3 DIMENSIONAL COMPUTER-AIDED DESIGN MODELING
SASCO has invested in the tools, the trained personnel and has the project experience to provide collaborative three-dimensional (3D) modeling on your next project.
Electrical distribution systems in commercial buildings can be complex and sophisticated. Two dimensional construction drawings of a complicated electrical distribution system may not be the best method of clearly defining the electrical scope to the other design team members, the owner, and the field electrician. 3D CAD drawings can be used as an excellent communication tool and can be advantageous in these circumstances.
In addition, 3D CAD drawings can present a significant advantage when coordinating the mechanical, electrical, and plumbing (MEP) services during construction administration. Complex team design issues can be explored and coordinated more easily during the design phase, prior to construction. Problems encountered during the design phase are typically much cheaper to fix than problems encountered during the construction phase of a project. 3D drawings can also add value through the identification of system routing conflicts during the design process and allow a simple means of explaining value engineering design options. The net result can be more value to the owner with fewer requests for information (RFI's) and change orders during construction.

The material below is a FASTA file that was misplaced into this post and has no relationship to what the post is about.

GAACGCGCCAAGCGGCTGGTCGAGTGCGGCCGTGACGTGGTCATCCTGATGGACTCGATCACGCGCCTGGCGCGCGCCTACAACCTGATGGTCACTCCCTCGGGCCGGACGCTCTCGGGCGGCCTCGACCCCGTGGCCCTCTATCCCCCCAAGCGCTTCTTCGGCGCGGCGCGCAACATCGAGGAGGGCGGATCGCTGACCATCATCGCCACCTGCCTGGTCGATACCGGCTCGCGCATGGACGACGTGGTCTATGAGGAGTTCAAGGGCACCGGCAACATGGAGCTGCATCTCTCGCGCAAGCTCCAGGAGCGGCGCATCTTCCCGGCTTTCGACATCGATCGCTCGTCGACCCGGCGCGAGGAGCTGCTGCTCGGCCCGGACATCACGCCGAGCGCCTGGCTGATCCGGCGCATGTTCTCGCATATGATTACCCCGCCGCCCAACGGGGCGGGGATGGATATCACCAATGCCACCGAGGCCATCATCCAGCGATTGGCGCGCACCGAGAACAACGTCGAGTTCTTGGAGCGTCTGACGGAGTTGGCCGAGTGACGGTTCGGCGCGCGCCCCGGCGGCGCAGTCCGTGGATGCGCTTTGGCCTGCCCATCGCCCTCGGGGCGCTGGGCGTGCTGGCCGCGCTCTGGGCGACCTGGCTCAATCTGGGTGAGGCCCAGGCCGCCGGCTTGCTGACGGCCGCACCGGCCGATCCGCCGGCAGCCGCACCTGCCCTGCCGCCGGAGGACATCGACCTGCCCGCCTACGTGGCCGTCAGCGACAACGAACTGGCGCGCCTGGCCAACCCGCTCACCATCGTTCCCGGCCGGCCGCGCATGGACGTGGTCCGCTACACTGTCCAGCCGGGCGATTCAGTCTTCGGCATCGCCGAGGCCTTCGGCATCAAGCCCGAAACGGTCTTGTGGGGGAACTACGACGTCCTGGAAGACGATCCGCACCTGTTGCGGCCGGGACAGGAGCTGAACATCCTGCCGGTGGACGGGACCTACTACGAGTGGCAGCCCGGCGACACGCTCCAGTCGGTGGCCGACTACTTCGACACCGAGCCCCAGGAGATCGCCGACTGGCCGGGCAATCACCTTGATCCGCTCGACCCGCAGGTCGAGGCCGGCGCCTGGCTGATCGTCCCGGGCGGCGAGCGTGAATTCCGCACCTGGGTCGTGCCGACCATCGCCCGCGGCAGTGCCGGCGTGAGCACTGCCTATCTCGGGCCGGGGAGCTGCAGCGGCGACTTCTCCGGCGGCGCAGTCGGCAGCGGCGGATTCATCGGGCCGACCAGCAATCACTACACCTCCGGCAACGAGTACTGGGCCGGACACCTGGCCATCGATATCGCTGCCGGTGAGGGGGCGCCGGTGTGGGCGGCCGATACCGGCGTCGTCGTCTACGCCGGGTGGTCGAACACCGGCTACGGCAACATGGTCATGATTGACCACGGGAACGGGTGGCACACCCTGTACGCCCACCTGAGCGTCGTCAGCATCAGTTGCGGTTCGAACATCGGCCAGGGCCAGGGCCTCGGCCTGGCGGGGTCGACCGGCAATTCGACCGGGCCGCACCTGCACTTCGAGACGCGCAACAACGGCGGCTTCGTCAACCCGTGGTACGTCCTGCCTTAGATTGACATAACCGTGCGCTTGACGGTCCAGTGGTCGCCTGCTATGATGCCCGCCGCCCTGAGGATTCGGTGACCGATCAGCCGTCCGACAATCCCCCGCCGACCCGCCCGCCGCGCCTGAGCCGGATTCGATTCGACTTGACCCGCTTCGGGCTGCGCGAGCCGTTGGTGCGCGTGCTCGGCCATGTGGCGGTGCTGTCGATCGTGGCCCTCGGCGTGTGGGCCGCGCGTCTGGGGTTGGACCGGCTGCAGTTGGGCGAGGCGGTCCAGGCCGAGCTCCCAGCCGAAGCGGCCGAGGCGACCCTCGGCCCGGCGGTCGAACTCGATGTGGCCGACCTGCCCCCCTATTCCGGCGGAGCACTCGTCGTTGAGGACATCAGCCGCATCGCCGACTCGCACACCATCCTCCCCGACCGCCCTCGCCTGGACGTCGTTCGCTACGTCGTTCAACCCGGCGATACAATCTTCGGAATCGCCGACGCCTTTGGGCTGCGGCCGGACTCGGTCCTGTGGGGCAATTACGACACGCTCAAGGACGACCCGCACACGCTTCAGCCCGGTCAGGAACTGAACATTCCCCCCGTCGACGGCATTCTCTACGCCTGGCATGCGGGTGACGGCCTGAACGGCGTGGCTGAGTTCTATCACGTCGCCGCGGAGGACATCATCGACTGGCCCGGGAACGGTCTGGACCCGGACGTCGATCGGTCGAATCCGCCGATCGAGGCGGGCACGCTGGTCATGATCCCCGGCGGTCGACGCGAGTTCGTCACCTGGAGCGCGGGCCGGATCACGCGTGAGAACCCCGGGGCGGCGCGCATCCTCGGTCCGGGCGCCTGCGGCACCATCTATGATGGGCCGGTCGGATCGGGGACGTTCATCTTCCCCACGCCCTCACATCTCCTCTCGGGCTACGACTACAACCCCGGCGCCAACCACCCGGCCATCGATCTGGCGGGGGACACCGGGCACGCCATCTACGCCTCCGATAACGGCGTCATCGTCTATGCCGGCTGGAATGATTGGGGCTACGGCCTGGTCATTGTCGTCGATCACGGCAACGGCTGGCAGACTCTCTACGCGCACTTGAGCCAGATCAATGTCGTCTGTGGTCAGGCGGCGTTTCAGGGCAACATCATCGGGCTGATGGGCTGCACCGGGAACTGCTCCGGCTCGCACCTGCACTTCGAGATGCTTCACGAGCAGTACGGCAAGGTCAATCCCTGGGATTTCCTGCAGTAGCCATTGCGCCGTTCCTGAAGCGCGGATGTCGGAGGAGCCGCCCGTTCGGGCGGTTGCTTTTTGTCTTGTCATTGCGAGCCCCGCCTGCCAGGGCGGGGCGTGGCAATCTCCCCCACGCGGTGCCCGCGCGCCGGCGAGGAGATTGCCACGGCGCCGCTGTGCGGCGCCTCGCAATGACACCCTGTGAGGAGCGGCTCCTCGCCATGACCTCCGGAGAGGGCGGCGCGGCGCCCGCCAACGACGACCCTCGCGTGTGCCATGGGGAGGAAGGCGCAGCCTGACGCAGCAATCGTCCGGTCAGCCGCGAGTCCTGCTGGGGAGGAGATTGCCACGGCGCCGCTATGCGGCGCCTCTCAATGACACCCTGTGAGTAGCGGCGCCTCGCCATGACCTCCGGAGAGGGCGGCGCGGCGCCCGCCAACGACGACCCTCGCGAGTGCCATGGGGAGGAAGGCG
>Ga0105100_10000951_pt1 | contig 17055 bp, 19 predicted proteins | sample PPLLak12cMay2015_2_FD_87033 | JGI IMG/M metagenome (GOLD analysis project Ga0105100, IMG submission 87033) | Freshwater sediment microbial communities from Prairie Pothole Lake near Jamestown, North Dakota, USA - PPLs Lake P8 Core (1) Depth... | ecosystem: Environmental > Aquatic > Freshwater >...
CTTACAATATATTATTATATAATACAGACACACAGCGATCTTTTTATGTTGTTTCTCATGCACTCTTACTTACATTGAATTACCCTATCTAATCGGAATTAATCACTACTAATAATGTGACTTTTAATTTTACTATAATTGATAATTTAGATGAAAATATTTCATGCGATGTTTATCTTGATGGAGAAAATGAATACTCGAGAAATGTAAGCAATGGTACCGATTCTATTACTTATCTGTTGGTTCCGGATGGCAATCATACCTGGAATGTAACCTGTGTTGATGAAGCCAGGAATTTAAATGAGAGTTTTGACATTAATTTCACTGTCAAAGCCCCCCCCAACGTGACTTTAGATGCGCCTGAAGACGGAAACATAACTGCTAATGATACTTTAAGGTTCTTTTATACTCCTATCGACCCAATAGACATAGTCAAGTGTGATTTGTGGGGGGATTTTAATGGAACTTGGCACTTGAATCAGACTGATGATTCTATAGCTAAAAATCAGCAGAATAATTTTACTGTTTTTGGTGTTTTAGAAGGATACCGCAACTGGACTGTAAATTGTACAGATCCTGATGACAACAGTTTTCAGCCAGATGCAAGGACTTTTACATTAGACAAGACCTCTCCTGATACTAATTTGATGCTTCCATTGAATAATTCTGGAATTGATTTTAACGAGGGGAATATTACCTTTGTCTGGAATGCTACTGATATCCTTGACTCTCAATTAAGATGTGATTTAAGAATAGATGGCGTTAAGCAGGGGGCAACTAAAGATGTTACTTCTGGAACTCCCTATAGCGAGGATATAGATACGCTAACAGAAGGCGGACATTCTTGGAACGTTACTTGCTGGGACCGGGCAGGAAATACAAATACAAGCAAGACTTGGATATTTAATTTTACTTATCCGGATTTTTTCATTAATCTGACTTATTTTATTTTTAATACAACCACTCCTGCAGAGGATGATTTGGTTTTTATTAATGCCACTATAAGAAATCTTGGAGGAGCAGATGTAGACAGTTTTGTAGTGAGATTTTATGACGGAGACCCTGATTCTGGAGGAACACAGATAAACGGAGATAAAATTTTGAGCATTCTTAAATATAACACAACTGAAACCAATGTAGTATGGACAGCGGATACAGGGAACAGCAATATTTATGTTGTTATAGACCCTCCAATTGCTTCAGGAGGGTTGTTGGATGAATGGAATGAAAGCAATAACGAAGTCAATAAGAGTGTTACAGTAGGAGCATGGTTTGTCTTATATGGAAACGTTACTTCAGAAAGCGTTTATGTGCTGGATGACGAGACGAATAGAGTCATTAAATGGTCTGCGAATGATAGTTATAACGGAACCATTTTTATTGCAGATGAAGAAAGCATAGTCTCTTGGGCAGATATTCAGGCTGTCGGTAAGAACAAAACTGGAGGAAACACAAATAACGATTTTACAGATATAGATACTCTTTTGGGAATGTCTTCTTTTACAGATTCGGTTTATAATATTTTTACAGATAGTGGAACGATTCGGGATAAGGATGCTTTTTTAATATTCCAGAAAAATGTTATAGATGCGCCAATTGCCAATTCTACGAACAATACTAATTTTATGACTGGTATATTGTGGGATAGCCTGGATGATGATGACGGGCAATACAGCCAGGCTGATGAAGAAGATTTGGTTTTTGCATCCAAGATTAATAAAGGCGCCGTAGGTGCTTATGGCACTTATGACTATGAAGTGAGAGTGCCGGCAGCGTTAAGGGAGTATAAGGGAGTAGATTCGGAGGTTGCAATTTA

Some examples of 3D CAD electrical drawings that SASCO has produced for recent projects are as follows;
The above diagram (Diagram #1) illustrates the main service electrical distribution system, standby generator, and automatic transfer switch distribution. The 3d CAD aspect of the drawing greatly improves the ability of the entire design team to understand the scope of the electrical services and required equipment.
The above diagram (Diagram #2) is the same diagram as Diagram #1, but is rotated. This aspect of the 3D CAD modeling allows the electrical system designers to look at the equipment from all angles. This can help improve the project design and construction.
The above diagram (Diagram #3) illustrates the same project as Diagrams #1 and #2, but with some of the architectural features identified. The walls and some of the structural members have been extruded to help define the area and the space where the electrical standby generator, service panels, and conduits are located and routed.